North Carolina Tracks in Limbo as State Eyes Slow Reopening

Tracks in North Carolina are not sure what is next after the state’s governor issued a one-week extension of a “stay-at-home” executive order and announced a phased reopening plan.

Under Governor Roy Cooper’s plan, bans on public mass gatherings would slowly be lifted through the spring and early summer – but it is not clear when short track racing would return, whether it be June or July.  While Cooper addressed NASCAR specifically and opened the door Thursday to a return to racing for the major leagues, short track operators wait to see what will happen next as the coronavirus pandemic continues.

While the idea of hosting races without fans in attendance and putting those events on streaming media services has been floated around, many area tracks say they simply cannot operate without fans – dispelling the notion that tracks make their money solely off the back gate.  Caraway Speedway is one of those tracks, despite an existing partnership with Speed51’s streaming media service.

“We’re waiting to see when the state or local officials will allow us to go back racing,” Renee Hackett, promoter of Caraway Speedway and the Prestoria Race Alliance, said.  “It’s a tough situation and we’re just hoping to get back going as soon as we can.

“We have no plans of racing without fans,” Hackett continued.  “This business is hard enough to make work with fans. We will look at all options as they are provided to us by the government and figure out what the best move going forward is.  I just can’t see a scenario where we could race without fans.”

Caraway Speedway is one of nine pavement short tracks in North Carolina that was set to host a season of racing in 2020.  Another track in the central portion of the state is Ace Speedway, a popular, fan-favorite destination of racing.

Ace Speedway operator Jason Turner has expressed his frustrations openly about the continued and prolonged shutdown.  During the extended offseason, Turner has worked on facility improvements in preparation of a potential upcoming season and has a plan in place to elevate sanitation standards when the track is able to reopen.

“Aside from my personal views of the situation, going back racing won’t be as hard as some might make it out to be,” Turner stated.  “Racetracks are full of open air.  If we practice good hygiene after using the restrooms, cough into our elbows or shirts, wave hello instead of shaking hands, I see no reason why we cannot be within six feet of each other at any racetrack.

“Tickets and food are already purchased from a person behind a window at Ace so that won’t have to change,” Turner continued.  “Our staff will be briefed on adequate sanitation measures and additional staff will be brought in to keep our common areas in top order.”

Turner also elaborated about the elevated standards and how they would be applied in the pits during his races as well.

“In the pits, food and pit passes are already purchased from behind a window,” Turner explained.  “Pens used to sign insurance waivers will be dropped into a bucket for sanitizing once used. Pit crews could also practice good hygiene habits.  If we all use common sense, there should be absolutely no reason why we shouldn’t be able to race.”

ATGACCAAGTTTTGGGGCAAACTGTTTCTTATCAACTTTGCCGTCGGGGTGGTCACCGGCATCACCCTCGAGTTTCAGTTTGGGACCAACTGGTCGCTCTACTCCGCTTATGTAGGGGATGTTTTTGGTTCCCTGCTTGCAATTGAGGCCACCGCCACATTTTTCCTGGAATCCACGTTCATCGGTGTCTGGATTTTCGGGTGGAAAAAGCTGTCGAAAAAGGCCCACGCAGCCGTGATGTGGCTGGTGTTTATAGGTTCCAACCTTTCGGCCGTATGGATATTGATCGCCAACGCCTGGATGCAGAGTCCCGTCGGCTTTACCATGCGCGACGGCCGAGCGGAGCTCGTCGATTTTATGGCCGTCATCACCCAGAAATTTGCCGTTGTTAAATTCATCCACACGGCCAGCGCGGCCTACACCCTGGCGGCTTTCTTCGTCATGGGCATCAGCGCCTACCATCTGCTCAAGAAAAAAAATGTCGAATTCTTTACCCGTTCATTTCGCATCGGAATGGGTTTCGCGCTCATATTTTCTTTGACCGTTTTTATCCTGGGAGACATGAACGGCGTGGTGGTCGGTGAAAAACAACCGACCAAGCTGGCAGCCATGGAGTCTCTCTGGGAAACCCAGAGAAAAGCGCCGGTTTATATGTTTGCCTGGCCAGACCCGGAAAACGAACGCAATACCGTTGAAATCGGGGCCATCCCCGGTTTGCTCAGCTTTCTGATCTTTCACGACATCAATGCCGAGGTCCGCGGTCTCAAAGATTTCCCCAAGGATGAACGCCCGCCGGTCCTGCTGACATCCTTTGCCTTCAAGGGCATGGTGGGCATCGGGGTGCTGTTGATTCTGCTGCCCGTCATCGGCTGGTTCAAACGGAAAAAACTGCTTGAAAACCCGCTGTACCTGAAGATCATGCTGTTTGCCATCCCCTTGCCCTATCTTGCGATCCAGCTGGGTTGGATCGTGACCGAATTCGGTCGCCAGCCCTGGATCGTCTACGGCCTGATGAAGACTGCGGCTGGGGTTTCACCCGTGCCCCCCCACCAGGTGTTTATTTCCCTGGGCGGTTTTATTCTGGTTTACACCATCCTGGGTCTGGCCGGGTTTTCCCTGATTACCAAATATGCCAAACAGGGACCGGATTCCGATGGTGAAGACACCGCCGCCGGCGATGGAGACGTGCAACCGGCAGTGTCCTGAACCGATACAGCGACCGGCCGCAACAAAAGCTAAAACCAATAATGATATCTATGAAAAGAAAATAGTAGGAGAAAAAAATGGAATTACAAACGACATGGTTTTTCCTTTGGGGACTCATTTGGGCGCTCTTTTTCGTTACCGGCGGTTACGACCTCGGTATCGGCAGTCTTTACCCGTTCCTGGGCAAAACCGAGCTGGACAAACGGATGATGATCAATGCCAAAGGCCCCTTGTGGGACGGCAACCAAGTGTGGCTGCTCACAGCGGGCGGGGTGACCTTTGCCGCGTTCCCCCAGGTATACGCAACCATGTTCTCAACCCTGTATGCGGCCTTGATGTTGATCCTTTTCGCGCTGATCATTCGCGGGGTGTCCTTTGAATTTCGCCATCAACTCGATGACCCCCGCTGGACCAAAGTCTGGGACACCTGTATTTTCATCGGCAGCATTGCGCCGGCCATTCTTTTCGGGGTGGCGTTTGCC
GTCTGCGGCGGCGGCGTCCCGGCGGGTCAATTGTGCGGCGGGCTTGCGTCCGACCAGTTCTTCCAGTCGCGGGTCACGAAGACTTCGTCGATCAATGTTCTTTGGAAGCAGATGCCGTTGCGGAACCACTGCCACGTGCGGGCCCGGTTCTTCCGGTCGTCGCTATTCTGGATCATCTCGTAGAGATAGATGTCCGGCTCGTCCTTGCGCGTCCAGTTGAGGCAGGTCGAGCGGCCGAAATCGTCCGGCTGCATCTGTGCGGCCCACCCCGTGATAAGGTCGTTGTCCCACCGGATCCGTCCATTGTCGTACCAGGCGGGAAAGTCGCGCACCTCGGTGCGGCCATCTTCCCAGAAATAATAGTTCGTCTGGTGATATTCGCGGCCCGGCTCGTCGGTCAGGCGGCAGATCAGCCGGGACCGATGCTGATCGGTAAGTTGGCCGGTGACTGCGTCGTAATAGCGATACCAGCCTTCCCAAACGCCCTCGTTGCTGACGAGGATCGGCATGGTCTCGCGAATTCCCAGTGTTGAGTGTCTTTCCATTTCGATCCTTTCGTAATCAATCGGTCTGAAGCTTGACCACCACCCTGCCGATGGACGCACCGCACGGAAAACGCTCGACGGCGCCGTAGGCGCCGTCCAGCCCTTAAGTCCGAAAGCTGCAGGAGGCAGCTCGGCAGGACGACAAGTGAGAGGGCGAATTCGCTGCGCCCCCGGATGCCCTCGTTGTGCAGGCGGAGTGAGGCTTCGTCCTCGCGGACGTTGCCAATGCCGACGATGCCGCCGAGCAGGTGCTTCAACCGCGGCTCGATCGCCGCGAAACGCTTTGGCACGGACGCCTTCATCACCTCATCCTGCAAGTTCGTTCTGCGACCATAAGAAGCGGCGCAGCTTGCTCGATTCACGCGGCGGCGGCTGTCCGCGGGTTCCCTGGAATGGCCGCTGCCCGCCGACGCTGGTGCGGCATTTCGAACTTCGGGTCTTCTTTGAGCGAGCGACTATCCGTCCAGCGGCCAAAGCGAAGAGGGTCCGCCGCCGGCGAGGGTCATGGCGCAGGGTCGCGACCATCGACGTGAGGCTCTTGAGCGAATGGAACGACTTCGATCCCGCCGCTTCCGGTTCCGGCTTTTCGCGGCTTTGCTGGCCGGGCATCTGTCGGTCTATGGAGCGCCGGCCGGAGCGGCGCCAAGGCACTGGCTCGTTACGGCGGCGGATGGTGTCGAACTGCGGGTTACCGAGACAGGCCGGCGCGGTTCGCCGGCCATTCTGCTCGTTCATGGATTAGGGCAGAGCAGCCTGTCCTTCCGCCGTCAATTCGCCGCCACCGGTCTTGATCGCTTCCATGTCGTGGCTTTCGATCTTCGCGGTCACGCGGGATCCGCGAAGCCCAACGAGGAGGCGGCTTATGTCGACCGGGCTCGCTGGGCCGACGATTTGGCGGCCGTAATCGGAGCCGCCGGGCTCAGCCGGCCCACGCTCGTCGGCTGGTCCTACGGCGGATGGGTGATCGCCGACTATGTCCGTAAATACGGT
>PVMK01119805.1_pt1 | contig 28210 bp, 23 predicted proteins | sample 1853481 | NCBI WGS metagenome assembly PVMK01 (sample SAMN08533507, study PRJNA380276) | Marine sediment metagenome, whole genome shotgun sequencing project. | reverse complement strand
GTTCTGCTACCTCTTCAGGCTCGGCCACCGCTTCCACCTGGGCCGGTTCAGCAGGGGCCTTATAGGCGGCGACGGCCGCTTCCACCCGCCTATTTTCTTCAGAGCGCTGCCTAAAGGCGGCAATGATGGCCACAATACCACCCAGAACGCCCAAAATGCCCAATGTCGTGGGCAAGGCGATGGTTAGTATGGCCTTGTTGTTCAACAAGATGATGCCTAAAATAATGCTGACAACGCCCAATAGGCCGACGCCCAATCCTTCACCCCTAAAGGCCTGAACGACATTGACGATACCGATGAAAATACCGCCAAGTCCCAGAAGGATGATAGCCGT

Turner also said people who are sick or think they may have contracted COVID-19 should stay home to not risk further contamination.

A little over an hour to the east of Ace Speedway sits Wake County Speedway, the latest track to become NASCAR sanctioned and one of North Carolina’s oldest tracks.  Wake County Speedway is run predominantly by Charlie Hansen who has previously said there is no way he can race without fans in attendance.

“The first thing we have to do is wait on a green light from NASCAR,” Hansen remarked.  “I don’t see much of a chance of Wake County racing without fans.  Having fans present is an integral piece of the puzzle.”

The Solid Rock Carriers CARS Tour runs a bulk of their schedule in North Carolina.  As of now, their schedule is set to resume on June 5th at Ace Speedway, but Gov. Cooper’s phased reopening has cast doubt on that date and the June 13th date at Hickory Motor Speedway.  The CARS Tour also has a June date scheduled at Dominion Raceway in Northern Virginia, but there are fresh doubts as to whether racetracks in Virginia will be able to operate at all with fans in attendance this season.

“It’s too early to tell at this point,” CARS Tour series director Chris Ragle said.  “We’ll have to monitor the situation and see how the phase program the government has put in place materializes.  It’s a disappointing situation no matter the case.”

A couple of weeks ago, the series released a revised schedule with three races in June and one in July for the Solid Rock Carriers CARS Late Model Stock Tour.  The July date is at Carteret County Speedway in Peletier, North Carolina – a track that has already announced plans to race into December once their season goes green.

The office of North Carolina Governor Roy Cooper has not responded to Race22’s request for comment for this article.

About the Author

Andy Marquis is the managing editor of Race22.com, joining the team in 2011. Marquis has vast journalism experience, having covered ARCA, INDYCAR, NASCAR, AMA and IHRA Drag Racing. He has also covered politics from the local level in Maryland to the national level in Washington. Currently, he oversees the editorial side of Race22.com on a day-to-day basis while also contributing features and covering races on location.